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Gut speak: the mechanics of gut communication

Dr Timothy Angeli. Photo supplied

Dr Timothy Angeli, University of Auckland, will study how the small intestine communicates with the stomach via the smooth muscle valve called the pyloric sphincter

We bite, we chew, we swallow, we defecate. These are the conscious actions that we perform during digestion, but there are also other underlying subconscious physiological processes that move and digest food along our gastrointestinal tract to ultimately power our bodies.

The pyloric sphincter, or ‘pylorus’, is a band of smooth muscle at the junction between the stomach and the small intestine. It plays a vital role in digestion, acting as a valve to control the flow of partially digested food from the stomach to the small intestine. The pylorus also selectively controls the communication between the stomach and small intestine via electrical signals. Therefore, it is critically important to normal gastrointestinal function, and abnormal electrical signals have been associated with gastrointestinal disorders. However, the electrical signal conduction across the pylorus remains enigmatic, largely due to technical limitations of current recording systems and the intricate anatomical structure of the pylorus.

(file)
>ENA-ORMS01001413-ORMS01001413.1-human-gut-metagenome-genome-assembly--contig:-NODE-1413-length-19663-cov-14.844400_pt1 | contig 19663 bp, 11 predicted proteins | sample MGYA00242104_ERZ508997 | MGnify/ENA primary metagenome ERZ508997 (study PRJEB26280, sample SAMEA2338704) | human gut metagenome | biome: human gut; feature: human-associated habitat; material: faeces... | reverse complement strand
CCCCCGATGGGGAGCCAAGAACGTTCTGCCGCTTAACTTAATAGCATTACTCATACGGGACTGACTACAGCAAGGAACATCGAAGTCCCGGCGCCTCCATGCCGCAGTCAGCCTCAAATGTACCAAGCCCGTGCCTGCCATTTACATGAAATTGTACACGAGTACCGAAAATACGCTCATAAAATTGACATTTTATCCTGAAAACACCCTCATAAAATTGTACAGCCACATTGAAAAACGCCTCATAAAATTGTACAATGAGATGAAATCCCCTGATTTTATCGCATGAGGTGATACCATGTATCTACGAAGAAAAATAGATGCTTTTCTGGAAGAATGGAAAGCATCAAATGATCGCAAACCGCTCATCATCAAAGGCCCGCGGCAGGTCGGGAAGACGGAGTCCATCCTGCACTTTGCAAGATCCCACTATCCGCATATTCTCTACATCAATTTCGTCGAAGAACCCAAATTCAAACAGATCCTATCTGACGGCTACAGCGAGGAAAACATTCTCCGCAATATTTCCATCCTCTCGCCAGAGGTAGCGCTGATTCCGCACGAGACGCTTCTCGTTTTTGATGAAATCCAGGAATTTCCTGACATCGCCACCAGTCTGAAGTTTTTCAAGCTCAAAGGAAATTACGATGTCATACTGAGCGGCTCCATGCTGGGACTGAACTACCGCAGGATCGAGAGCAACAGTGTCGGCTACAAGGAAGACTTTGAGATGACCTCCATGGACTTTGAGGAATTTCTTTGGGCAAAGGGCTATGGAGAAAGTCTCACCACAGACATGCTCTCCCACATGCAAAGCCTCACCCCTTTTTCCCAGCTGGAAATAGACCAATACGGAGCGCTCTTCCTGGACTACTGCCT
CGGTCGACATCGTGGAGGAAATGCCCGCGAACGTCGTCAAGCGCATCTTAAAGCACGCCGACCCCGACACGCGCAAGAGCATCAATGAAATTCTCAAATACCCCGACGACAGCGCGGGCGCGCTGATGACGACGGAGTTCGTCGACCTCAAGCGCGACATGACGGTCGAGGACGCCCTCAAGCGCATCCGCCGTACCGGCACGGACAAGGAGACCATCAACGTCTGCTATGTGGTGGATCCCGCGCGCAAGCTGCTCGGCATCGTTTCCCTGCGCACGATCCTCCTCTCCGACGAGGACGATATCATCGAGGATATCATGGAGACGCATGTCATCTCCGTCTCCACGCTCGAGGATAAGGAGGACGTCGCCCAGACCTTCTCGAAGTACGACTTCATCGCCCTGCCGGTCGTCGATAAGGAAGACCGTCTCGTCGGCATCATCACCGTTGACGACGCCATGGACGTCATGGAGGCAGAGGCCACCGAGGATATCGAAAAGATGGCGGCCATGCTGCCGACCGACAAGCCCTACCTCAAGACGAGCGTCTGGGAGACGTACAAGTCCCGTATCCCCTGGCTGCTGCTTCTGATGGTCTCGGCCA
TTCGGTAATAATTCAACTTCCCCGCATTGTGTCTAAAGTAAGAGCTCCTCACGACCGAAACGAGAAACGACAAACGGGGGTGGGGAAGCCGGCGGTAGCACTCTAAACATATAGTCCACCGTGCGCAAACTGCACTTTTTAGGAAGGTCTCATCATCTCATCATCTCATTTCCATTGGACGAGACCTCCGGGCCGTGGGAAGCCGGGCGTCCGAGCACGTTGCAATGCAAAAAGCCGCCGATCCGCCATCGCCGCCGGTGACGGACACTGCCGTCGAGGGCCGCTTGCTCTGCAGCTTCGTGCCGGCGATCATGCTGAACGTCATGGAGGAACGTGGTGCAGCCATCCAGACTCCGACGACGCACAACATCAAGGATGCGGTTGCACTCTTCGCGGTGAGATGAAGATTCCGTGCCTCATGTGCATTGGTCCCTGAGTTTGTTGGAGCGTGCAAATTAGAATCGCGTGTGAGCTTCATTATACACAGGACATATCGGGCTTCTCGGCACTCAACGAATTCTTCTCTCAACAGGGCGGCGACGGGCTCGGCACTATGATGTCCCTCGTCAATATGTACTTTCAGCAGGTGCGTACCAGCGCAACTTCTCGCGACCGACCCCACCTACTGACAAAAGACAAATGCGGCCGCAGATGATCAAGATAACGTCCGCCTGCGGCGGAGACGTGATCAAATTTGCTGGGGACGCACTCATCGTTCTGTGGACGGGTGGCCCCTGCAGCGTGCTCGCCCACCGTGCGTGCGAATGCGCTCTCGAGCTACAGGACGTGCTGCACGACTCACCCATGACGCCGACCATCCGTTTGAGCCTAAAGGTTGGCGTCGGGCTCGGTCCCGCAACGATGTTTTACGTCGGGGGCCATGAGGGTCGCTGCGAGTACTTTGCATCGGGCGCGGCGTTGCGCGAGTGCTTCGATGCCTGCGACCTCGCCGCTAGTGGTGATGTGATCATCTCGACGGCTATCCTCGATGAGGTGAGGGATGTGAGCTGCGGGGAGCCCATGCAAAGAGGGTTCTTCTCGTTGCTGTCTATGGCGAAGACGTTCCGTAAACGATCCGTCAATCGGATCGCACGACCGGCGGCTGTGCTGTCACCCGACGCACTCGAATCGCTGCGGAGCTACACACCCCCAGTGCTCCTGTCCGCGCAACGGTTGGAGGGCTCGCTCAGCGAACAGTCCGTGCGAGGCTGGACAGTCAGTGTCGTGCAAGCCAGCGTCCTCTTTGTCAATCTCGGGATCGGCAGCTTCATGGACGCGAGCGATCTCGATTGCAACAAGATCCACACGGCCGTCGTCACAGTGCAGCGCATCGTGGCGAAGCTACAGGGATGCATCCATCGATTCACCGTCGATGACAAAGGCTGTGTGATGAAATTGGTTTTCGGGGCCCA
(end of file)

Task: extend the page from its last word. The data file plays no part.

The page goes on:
TargetLab Photo 5

A series of prototype iterations of a new medical device developed in Dr Angeli's lab. Photo supplied

Previous researchers have discovered that pylorus tissue isolated and studied in the lab selectively allow certain electrical waves across its barrier. However, the mechanism behind selective conduction remains  a mystery. Dr Angeli has been awarded a Marsden Fast-Start grant to address this important gap in gut communication. He and his team will develop a high-resolution gastrointestinal electrode device to map the electrical activity in the gut, customising the device specifically for the pylorus region. They will use this to determine the bioelectrical control of the junction between the stomach and the small intestine in fine detail. The electrical signals recorded by the device will be linked to pyloric function via pressure recordings from the pylorus, and structural analyses of the pylorus region, to determine cellular and bioelectrical mechanisms of pyloric function.

This project will pioneer a new generation of anatomically specific electrical mapping devices that could potentially be applied to understand various pylorus-related disorders and offer new treatment options.